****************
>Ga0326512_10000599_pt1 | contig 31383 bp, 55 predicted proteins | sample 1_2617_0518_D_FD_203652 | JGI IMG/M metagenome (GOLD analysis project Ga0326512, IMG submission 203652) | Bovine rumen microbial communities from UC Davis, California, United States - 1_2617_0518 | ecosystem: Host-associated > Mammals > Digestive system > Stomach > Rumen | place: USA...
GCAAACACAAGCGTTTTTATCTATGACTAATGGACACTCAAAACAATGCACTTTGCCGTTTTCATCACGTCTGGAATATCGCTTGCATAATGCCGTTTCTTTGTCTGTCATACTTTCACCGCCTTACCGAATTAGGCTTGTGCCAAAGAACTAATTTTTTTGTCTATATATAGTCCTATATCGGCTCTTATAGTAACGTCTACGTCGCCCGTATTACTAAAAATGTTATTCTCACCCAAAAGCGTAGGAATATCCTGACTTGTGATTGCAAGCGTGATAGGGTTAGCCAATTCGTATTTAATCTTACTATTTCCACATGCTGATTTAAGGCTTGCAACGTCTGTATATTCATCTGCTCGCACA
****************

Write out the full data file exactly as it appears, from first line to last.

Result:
>Ga0326512_10000599_pt1 | contig 31383 bp, 55 predicted proteins | sample 1_2617_0518_D_FD_203652 | JGI IMG/M metagenome (GOLD analysis project Ga0326512, IMG submission 203652) | Bovine rumen microbial communities from UC Davis, California, United States - 1_2617_0518 | ecosystem: Host-associated > Mammals > Digestive system > Stomach > Rumen | place: USA...
GCAAACACAAGCGTTTTTATCTATGACTAATGGACACTCAAAACAATGCACTTTGCCGTTTTCATCACGTCTGGAATATCGCTTGCATAATGCCGTTTCTTTGTCTGTCATACTTTCACCGCCTTACCGAATTAGGCTTGTGCCAAAGAACTAATTTTTTTGTCTATATATAGTCCTATATCGGCTCTTATAGTAACGTCTACGTCGCCCGTATTACTAAAAATGTTATTCTCACCCAAAAGCGTAGGAATATCCTGACTTGTGATTGCAAGCGTGATAGGGTTAGCCAATTCGTATTTAATCTTACTATTTCCACATGCTGATTTAAGGCTTGCAACGTCTGTATATTCATCTGCTCGCACA